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CMS Seeking Feedback on Pediatric Alternative Payment Model

CMS is looking into the development of a pediatric alternative payment model that serves Medicaid and CHIP beneficiaries.

CMS issued an RFI on designing a pediatric APM

Source: Thinkstock

By Thomas Beaton

- The Centers for Medicare & Medicaid Services (CMS) recently issued a request for information seeking input on designing an alternative payment model focused on improving care quality and cost (APM) that specializes in pediatric care.

The CMS Innovation Center and Center for Medicaid and CHIP Services (CMCS) are requesting feedback from child and youth-focused stakeholders about improving health outcomes for Medicaid and the Children's Health Insurance Program (CHIP) beneficiaries through value-based reimbursement.

“The aim of this model is to facilitate strategies for timely and appropriate delivery of family-centered, community-based, linguistically and culturally appropriate, cost-effective, and integrated services to all children and youth covered by Medicaid and CHIP with an emphasis on those with or at-risk for developmental, social, emotional, or behavioral health challenges, intellectual or physical developmental delays or disabilities, and/or those with complex and/or chronic health conditions,” the RFI states.

This research into drafting a pediatric care model concept follows care redesign and innovation efforts, such as the State Models Innovation Initiative and the Strong Start for Mothers and Newborns Initiative, focused on addressing threats to children’s health.

CMS insures one-third of American children and is therefore positioned to demonstrate the value of an alternative payment model to large pediatric population which includes high-risk patients. The RFI is first step toward designing a workable pediatric APM.

“Some children and youth enrolled in Medicaid and CHIP, especially those that are high-need and high-risk, may experience barriers to accessing the optimal combination of child-focused programs and services that are available to address these critical factors,” CMS officials said in an official blog post. “Through the RFI, we are seeking input on approaches to improve the quality and reduce the cost of care for children and youth enrolled in Medicaid and CHIP.”

In the RFI, CMS seeks comments across four categories as well as other comments:

  • Integrated pediatric health care and health-related social service delivery model.
  • Operation of integrated service model
  • Integrated pediatric service model payment and incentive arrangements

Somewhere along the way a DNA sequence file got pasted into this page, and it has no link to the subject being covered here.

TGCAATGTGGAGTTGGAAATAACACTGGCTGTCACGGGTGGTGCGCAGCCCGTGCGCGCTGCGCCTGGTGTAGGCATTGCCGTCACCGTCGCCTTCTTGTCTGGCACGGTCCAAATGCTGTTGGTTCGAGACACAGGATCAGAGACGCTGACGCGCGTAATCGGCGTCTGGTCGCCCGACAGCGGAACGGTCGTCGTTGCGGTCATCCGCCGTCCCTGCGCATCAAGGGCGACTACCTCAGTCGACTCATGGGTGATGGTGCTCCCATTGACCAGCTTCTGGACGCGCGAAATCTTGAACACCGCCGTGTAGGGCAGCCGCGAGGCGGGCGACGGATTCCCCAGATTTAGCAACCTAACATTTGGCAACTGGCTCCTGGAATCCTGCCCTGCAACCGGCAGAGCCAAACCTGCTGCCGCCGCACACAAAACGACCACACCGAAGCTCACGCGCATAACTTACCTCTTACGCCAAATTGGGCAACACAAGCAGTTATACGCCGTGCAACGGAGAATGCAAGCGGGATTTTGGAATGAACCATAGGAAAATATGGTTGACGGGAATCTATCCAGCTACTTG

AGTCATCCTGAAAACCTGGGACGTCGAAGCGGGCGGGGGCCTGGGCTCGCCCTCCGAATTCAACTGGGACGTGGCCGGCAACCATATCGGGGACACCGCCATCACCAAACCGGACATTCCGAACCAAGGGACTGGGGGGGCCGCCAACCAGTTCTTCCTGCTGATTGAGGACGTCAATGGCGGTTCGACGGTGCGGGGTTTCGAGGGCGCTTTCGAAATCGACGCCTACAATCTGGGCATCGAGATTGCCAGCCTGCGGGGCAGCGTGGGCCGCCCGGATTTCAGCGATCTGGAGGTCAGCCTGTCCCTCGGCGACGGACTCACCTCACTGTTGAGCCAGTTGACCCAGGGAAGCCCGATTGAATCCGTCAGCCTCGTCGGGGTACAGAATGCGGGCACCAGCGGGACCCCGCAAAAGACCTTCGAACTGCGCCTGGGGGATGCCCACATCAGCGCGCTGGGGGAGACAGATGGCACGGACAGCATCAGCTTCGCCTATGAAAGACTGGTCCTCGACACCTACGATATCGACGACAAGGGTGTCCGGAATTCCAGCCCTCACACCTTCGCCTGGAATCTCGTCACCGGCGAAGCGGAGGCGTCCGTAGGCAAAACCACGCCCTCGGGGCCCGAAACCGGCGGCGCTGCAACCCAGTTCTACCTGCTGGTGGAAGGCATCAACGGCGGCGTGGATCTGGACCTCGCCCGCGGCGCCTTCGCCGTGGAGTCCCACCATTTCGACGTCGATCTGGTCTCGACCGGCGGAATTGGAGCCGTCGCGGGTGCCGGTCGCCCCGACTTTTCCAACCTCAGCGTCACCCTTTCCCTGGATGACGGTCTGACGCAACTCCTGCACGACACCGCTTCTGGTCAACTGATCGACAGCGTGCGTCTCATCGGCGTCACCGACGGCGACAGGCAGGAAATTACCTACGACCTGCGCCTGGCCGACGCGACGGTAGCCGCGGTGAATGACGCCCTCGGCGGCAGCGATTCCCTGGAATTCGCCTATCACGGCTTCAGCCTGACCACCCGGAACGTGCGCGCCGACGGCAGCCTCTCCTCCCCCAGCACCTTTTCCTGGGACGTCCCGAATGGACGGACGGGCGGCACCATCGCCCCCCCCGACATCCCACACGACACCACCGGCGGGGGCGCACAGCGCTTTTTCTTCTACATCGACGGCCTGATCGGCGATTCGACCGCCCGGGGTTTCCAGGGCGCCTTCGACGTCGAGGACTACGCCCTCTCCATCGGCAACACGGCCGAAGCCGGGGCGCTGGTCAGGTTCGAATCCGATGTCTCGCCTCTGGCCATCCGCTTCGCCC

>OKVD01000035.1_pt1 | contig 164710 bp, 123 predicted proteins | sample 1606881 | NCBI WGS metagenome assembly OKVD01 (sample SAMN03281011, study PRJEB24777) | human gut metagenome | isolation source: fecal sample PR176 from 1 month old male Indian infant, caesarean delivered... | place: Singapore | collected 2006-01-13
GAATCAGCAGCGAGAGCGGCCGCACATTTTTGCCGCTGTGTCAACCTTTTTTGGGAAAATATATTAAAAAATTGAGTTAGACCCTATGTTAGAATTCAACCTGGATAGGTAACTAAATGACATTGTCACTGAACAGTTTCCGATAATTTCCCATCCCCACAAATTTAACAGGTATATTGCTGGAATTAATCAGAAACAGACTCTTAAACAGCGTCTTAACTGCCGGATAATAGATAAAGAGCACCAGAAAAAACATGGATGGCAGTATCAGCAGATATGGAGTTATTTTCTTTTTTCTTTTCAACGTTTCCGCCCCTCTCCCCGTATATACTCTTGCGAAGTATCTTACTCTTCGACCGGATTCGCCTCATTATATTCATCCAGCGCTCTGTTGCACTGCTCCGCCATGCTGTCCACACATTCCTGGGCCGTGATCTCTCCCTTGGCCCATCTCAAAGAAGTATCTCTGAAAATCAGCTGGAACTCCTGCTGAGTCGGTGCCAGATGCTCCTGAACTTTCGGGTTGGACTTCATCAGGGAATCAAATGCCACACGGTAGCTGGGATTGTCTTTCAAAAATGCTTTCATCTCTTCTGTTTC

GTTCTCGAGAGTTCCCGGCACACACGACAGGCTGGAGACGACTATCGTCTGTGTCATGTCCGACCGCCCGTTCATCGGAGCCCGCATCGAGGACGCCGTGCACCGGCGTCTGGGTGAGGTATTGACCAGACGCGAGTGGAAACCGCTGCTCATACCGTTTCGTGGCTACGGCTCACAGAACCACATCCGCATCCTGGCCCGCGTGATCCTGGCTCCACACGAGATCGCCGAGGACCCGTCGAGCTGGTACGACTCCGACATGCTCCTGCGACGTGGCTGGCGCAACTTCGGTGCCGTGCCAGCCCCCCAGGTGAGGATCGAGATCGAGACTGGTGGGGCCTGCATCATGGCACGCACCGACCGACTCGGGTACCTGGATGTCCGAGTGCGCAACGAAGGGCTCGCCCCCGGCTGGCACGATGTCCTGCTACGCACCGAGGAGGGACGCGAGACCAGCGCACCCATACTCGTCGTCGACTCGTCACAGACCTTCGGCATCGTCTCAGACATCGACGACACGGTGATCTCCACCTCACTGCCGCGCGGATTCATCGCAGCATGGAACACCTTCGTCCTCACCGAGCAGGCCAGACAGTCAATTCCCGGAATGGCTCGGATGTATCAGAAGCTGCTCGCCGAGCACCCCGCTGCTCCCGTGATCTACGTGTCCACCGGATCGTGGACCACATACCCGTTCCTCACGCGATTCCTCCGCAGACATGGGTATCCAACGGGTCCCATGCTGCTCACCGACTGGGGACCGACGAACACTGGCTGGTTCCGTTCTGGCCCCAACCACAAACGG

• Pediatric quality measures

CMS asks stakeholders to suggest ideas for opportunities that could reproduce integrated services for adult-centered accountable care organizations (ACOs) in pediatric settings. Individuals or groups submitting information are asked to suggest flexibilities and support necessary for states and providers to offer a pediatric APM.

Submitted information should also include approaches for states and providers to coordinate Medicaid and CHIP benefits with other health-related social services for children. A major focus of the RFI included an emphasis on incorporating support in the community and local level benefactors to pediatric health.

“We know there is more to health than health care alone, and for children, factors such as sound nutrition, safe living environments, responsive adult caregivers, and nurturing social relationships are especially critical for healthy growth and development. Inadequate or inconsistent access to these factors can have physical and behavioral impacts that reverberate throughout a child’s life course as he or she grows into adulthood,” CMS officials observed.

CMS leadership, including Acting Administrator Patrick Conway, MD, MSc, highlighted three concepts critical to the task of providing value-based care to pediatric populations for which stakeholder feedback would prove beneficial:

  • Opportunities and impediments to extending and enhancing integrated service model concepts like accountable care organizations (ACOs) to the pediatric population;
  • Flexibilities and supports states and providers may need in order to offer such models of care to a state’s pediatric population; and
  • Approaches for states and providers to coordinate Medicaid and CHIP benefits and waivers with other health-related social services for children and youth.

“Investing in child health can provide lifelong benefits and improve the nation’s health. We look forward to front-end comments from our state partners and other stakeholders who share our dedication to improving the health of our nation’s children,” they concluded.

A week ago, CMS continued soliciting support for another APM, the Comprehensive Primary Care + program. This and other advanced APMs are one pathway that eligible clinicians in the Quality Payment Program can receive positive Medicare payment adjustments (and avoid negative ones) under MACRA.

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